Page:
October 6, 1997
Scientists have fitted a juvenile bald eagle, like this one, with a satellite tag.
By Robert Irion
Along the wild rivers of Alaska and British Columbia, immature bald eagles forage for dead salmon and learn to hunt for live ones in the late summer and fall. The eagles fly north on fast migrations from their birthplaces in California and elsewhere, stunning first journeys from the nest honed by thousands of years of instinct.
At least, that's what wildlife biologists thought. Now, an information-age eagle has made that picture much more believable.
Scientists from the Santa Cruz Predatory Bird Research Group (SCPBRG) at UCSC have tracked, for the first time, a juvenile bald eagle's remarkable coming-of-age quest for food and independence. The eagle wears a tiny backpack fitted with a lightweight satellite transmitter that beeps every 10 days. Signals from the satellite, sent via e-mail to SCPBRG researchers, show that the bird flew some 900 miles in August from its nest at Lake Shasta, in northern California, to the vicinity of the Dean River in central British Columbia. The journey took less than three weeks (map of eagle's flight).
Two subsequent signals reveal that the bird is staying at the Dean River, apparently having found a rich source of food. Biologists think other young eagles venture even further north, into northern British Columbia and southeastern Alaska's spectacular fjords.
"Instinct drives these migrations," said SCPBRG researcher Grainger Hunt. "These young birds have never hunted before and have never caught anything. Yet they leave their parents behind and suddenly, they fly a thousand miles north at the end of the summer. It's very surprising."
Hunt and SCPBRG wildlife biologist Ron Jackman tagged the eagle in its nest at Lake Shasta after the bird had reached its full body size. Their work, done in collaboration with Steve Zack of the Point Reyes Bird Observatory, is part of a long-term study of bald eagles by the U.S. Forest Service, Shasta Lake Ranger District.
Over the next two years, if both eagle and satellite tag survive, the biologists will learn how long the bird remains in Canada and whether it returns to its home range for breeding. The research also paves the way for satellite tagging of more eagles, as well as falcons, seabirds, and other species of interest.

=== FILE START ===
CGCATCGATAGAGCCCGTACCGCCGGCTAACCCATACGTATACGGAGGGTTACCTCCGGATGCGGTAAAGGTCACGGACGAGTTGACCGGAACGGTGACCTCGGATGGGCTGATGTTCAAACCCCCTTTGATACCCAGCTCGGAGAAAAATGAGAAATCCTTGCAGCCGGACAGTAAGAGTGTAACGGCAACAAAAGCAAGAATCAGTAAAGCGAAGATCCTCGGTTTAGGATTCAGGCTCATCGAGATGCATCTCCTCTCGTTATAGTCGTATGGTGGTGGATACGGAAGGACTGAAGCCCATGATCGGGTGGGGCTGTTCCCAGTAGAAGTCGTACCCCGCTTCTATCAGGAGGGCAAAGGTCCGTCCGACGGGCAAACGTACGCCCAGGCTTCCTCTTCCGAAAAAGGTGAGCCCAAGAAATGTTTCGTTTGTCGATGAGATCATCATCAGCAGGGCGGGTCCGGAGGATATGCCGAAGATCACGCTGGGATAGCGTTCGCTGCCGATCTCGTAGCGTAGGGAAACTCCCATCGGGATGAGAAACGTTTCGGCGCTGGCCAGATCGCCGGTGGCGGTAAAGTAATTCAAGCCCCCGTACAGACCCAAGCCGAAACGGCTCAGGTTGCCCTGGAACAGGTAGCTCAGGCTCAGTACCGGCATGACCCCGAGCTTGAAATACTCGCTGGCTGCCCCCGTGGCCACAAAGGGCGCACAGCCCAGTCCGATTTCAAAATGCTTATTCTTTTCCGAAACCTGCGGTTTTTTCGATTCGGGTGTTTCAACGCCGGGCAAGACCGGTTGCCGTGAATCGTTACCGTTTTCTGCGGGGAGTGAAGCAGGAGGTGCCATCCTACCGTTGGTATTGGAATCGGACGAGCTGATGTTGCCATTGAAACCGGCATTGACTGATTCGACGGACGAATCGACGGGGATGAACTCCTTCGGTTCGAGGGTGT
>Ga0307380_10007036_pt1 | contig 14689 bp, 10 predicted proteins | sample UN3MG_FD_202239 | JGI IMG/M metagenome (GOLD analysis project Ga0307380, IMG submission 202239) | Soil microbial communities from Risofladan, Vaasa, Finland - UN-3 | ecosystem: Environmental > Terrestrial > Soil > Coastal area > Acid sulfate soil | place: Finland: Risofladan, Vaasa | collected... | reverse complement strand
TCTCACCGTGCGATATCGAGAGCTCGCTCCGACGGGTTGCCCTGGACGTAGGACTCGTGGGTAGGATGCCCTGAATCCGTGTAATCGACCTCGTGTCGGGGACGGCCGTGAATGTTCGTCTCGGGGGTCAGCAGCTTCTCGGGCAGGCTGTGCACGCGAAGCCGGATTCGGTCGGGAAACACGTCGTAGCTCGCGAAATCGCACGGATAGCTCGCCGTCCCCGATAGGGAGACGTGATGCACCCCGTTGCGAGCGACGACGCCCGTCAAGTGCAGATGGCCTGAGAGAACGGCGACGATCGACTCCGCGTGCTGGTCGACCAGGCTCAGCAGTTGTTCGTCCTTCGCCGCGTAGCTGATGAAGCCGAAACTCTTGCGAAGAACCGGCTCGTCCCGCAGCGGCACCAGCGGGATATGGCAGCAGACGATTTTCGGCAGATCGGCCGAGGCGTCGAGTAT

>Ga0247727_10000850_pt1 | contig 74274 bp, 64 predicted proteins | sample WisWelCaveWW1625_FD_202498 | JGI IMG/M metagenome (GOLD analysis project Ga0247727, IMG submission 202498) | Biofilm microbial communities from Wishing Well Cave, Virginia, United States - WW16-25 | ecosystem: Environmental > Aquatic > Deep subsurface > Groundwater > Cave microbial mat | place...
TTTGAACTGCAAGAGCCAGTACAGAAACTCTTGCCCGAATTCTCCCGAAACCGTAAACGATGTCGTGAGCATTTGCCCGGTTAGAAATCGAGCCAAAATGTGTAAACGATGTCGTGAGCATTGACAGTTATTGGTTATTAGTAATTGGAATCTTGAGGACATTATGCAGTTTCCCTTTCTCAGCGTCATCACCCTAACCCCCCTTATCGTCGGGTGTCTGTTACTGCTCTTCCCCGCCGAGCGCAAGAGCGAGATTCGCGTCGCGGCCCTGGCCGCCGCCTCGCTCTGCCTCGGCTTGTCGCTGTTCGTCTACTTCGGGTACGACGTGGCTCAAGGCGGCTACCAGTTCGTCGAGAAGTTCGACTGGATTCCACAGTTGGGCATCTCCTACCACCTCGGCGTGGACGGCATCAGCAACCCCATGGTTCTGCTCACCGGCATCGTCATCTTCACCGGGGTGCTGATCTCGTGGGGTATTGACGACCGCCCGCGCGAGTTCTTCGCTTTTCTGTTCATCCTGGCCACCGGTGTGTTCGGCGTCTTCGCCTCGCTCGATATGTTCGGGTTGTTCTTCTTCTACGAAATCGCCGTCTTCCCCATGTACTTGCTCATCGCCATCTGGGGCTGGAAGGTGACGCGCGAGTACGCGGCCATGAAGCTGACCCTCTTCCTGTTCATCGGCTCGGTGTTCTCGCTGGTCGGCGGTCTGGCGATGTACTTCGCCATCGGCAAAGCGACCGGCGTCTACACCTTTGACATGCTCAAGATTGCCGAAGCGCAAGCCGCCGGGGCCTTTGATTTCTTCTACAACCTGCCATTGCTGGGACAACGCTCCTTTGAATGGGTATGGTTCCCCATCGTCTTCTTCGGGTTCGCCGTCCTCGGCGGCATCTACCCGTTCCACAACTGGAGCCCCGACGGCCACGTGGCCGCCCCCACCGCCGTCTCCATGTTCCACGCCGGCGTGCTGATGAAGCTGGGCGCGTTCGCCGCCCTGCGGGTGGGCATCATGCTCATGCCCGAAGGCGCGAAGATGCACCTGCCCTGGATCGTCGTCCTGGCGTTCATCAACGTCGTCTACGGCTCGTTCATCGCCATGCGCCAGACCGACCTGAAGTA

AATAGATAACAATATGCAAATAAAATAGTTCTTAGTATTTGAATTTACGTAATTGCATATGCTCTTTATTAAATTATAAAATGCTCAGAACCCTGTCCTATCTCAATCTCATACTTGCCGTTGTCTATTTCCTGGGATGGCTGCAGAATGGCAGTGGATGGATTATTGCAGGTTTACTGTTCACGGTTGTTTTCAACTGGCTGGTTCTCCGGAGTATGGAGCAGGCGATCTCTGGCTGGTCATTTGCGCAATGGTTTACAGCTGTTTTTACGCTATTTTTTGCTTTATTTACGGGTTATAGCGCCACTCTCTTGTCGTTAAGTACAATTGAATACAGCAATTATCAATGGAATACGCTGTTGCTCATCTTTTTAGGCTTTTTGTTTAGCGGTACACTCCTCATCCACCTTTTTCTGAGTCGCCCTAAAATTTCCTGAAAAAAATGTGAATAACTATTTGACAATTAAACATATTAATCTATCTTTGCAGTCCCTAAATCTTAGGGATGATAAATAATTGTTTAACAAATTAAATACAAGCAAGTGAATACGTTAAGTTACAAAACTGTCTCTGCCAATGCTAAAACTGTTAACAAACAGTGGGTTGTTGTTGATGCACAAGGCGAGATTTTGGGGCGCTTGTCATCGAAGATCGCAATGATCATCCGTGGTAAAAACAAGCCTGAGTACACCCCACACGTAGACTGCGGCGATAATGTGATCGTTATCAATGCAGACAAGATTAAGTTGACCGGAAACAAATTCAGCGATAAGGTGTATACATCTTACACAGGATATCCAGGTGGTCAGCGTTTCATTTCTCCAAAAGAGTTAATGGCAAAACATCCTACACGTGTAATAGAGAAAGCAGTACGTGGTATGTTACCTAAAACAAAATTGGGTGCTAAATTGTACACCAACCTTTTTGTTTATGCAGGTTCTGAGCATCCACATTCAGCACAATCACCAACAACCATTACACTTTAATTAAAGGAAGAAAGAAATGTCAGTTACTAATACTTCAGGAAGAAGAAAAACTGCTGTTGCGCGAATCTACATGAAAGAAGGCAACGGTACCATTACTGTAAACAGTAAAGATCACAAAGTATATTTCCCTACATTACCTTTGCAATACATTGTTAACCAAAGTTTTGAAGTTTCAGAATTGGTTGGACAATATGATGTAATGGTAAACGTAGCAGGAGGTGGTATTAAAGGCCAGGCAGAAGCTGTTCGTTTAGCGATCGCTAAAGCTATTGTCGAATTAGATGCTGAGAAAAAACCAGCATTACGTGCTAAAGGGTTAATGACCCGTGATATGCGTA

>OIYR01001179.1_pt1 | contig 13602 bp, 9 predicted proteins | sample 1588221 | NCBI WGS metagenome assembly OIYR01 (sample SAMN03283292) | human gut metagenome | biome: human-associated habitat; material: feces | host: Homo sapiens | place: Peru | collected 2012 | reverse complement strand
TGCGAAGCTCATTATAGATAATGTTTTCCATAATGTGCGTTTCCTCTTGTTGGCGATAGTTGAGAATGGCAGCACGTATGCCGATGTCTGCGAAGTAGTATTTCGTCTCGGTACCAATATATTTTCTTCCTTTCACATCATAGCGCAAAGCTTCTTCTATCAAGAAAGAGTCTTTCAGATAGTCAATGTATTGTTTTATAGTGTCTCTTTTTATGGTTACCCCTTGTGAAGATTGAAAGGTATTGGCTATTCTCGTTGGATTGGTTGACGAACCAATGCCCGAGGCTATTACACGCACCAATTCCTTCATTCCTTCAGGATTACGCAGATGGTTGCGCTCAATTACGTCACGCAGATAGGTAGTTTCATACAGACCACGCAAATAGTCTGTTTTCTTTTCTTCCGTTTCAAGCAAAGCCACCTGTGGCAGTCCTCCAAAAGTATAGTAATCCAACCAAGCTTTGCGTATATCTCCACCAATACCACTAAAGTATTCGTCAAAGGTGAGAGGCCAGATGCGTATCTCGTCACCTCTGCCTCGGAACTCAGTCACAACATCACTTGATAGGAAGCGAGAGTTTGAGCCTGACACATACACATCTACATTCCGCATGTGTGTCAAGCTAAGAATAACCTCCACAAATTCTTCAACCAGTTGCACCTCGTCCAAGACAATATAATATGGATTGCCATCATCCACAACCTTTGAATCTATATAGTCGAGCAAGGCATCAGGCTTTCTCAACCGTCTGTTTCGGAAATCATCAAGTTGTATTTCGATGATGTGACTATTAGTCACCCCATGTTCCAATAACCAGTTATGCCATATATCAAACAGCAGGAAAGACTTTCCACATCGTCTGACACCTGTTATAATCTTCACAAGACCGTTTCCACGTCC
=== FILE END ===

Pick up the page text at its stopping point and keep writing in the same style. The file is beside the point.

Further, Hunt said, bald eagles offer a glimpse into cycles of nature that, for the most part, remain hidden from view.
"Bald eagles are indicators of the health of the global ecosystem," Hunt said. "These telemetry studies will teach us about the eagles' food web. We may learn that the ecology of California bald eagles is tied to the health of the northern salmon runs, and thus to the abundance of plankton in the Pacific Ocean."
Hunt speculates that juvenile bald eagles start by eating carrion along the mouths and inland stretches of big rivers with huge salmon die-offs. Later, they learn how to catch live fish--a necessity before they reach breeding age.
When it reaches adulthood, the tagged eagle will resemble our familiar national bird.
The satellite technology is a leap forward from SCPBRG's previous method of choice, radio telemetry. For instance, Hunt attempted to follow several young bald eagles northward by plane in the mid-1980s, tracking them on signals emitted by radio transmitters. He saw how quickly they flew, crossing the Canadian border from Lake Shasta in less than one week. Hunt managed to keep up with one bird as far north as Lake George, British Columbia--inland and farther north than the Dean River. But in all cases, poor weather forced him back before he learned the birds' destinations.
"This is a completely different kind of wildlife biology, like going from a typewriter to a word processor," said Brian Walton, longtime SCPBRG coordinator. "This technology will be important for tracking seabirds, which we can't follow by plane." Such birds, Walton noted, could include seabirds injured in oil spills, then cleaned and released. Satellite tags present a new way to gauge the effectiveness of those techniques.
If the eagle's transmitter works properly, the researchers will get a report on its location every 10 days for the next two years. The backpack's straps are designed to fail after that time. Hunt and Walton hope to retrieve the $3,000 transmitter after it falls off for possible future use.
SCPBRG researchers use Geographic Information Systems technology to map the bird's movements. The project is part of the group's overall management efforts for birds of prey, including the peregrine falcon in California. SCPBRG is credited with restoring the peregrine falcon to healthy breeding levels in the state throughout the 1970s and 1980s.
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